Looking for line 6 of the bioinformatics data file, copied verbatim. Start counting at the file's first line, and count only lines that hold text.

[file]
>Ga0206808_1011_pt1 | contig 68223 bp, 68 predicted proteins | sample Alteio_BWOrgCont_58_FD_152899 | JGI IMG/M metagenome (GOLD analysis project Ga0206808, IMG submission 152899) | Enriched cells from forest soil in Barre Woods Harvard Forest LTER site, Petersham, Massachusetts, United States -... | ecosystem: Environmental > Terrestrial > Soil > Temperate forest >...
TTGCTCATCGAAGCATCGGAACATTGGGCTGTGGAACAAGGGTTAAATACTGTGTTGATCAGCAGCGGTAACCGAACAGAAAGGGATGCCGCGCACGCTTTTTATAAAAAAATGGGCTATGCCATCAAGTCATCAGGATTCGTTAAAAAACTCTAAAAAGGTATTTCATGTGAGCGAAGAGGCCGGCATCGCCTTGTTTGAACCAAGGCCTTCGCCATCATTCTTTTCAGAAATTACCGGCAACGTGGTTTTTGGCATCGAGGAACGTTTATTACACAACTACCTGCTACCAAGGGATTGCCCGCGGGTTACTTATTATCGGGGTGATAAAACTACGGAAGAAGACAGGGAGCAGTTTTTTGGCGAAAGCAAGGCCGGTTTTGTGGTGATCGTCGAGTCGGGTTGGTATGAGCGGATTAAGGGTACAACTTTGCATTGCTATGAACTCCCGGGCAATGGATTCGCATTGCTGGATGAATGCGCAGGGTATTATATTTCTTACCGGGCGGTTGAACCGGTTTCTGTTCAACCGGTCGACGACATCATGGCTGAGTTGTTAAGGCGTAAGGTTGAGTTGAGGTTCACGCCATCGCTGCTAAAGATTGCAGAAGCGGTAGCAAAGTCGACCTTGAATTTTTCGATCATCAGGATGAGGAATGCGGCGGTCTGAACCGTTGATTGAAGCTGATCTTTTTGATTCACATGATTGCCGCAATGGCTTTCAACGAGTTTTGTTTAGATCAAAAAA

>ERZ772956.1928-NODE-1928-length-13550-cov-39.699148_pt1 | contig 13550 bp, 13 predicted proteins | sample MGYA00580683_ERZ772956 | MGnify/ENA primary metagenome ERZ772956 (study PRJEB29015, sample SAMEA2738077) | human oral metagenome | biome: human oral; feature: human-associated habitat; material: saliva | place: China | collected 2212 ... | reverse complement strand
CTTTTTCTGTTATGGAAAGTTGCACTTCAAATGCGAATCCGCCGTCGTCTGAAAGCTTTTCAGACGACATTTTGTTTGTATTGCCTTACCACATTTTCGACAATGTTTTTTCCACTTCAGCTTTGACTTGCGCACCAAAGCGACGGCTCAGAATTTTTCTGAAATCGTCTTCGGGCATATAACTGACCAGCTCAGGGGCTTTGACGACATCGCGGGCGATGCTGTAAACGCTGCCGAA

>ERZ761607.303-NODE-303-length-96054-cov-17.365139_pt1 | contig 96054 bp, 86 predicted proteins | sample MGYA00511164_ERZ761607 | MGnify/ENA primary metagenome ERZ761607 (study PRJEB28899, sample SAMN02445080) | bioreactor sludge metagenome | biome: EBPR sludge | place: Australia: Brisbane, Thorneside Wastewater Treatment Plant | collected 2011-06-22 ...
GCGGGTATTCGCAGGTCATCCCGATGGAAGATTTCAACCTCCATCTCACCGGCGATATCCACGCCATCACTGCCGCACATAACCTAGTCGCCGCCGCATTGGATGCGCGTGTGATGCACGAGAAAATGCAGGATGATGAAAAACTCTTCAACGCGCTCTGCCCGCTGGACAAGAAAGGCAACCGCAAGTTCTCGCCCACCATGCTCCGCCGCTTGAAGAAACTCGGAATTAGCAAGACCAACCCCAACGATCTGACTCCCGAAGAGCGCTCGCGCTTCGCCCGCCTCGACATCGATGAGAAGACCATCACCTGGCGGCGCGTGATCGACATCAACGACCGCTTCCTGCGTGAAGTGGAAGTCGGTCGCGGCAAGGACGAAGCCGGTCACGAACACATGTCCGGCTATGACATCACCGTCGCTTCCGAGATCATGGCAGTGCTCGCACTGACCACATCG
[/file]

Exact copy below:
GCGGGTATTCGCAGGTCATCCCGATGGAAGATTTCAACCTCCATCTCACCGGCGATATCCACGCCATCACTGCCGCACATAACCTAGTCGCCGCCGCATTGGATGCGCGTGTGATGCACGAGAAAATGCAGGATGATGAAAAACTCTTCAACGCGCTCTGCCCGCTGGACAAGAAAGGCAACCGCAAGTTCTCGCCCACCATGCTCCGCCGCTTGAAGAAACTCGGAATTAGCAAGACCAACCCCAACGATCTGACTCCCGAAGAGCGCTCGCGCTTCGCCCGCCTCGACATCGATGAGAAGACCATCACCTGGCGGCGCGTGATCGACATCAACGACCGCTTCCTGCGTGAAGTGGAAGTCGGTCGCGGCAAGGACGAAGCCGGTCACGAACACATGTCCGGCTATGACATCACCGTCGCTTCCGAGATCATGGCAGTGCTCGCACTGACCACATCG